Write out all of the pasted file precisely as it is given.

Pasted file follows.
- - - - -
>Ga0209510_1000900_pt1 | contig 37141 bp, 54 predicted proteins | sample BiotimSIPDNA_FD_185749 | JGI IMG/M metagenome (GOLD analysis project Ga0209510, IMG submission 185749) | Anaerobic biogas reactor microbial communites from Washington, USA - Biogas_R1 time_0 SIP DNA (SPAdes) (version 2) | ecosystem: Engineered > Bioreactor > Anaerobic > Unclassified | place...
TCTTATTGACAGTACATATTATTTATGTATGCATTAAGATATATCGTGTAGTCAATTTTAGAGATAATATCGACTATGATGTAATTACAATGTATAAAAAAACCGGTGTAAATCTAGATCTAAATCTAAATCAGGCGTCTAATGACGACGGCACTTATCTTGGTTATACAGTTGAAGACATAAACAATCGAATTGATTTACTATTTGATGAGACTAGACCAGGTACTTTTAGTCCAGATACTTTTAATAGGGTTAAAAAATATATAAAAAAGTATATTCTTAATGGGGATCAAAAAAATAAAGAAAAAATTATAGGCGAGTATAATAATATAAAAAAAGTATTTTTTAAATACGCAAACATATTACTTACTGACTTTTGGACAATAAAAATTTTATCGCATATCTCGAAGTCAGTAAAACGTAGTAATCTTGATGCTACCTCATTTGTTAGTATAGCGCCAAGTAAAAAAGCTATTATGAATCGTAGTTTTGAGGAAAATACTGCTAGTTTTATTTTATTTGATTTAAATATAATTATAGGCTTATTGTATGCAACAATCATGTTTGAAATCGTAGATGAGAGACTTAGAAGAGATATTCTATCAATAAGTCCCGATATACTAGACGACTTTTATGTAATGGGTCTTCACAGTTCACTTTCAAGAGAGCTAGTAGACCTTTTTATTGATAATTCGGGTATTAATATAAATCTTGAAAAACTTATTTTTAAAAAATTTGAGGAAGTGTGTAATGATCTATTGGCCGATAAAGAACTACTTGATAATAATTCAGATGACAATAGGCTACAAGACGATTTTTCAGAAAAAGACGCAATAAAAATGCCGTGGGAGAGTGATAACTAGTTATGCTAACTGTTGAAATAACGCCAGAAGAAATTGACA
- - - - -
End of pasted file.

>Ga0209510_1000900_pt1 | contig 37141 bp, 54 predicted proteins | sample BiotimSIPDNA_FD_185749 | JGI IMG/M metagenome (GOLD analysis project Ga0209510, IMG submission 185749) | Anaerobic biogas reactor microbial communites from Washington, USA - Biogas_R1 time_0 SIP DNA (SPAdes) (version 2) | ecosystem: Engineered > Bioreactor > Anaerobic > Unclassified | place...
TCTTATTGACAGTACATATTATTTATGTATGCATTAAGATATATCGTGTAGTCAATTTTAGAGATAATATCGACTATGATGTAATTACAATGTATAAAAAAACCGGTGTAAATCTAGATCTAAATCTAAATCAGGCGTCTAATGACGACGGCACTTATCTTGGTTATACAGTTGAAGACATAAACAATCGAATTGATTTACTATTTGATGAGACTAGACCAGGTACTTTTAGTCCAGATACTTTTAATAGGGTTAAAAAATATATAAAAAAGTATATTCTTAATGGGGATCAAAAAAATAAAGAAAAAATTATAGGCGAGTATAATAATATAAAAAAAGTATTTTTTAAATACGCAAACATATTACTTACTGACTTTTGGACAATAAAAATTTTATCGCATATCTCGAAGTCAGTAAAACGTAGTAATCTTGATGCTACCTCATTTGTTAGTATAGCGCCAAGTAAAAAAGCTATTATGAATCGTAGTTTTGAGGAAAATACTGCTAGTTTTATTTTATTTGATTTAAATATAATTATAGGCTTATTGTATGCAACAATCATGTTTGAAATCGTAGATGAGAGACTTAGAAGAGATATTCTATCAATAAGTCCCGATATACTAGACGACTTTTATGTAATGGGTCTTCACAGTTCACTTTCAAGAGAGCTAGTAGACCTTTTTATTGATAATTCGGGTATTAATATAAATCTTGAAAAACTTATTTTTAAAAAATTTGAGGAAGTGTGTAATGATCTATTGGCCGATAAAGAACTACTTGATAATAATTCAGATGACAATAGGCTACAAGACGATTTTTCAGAAAAAGACGCAATAAAAATGCCGTGGGAGAGTGATAACTAGTTATGCTAACTGTTGAAATAACGCCAGAAGAAATTGACA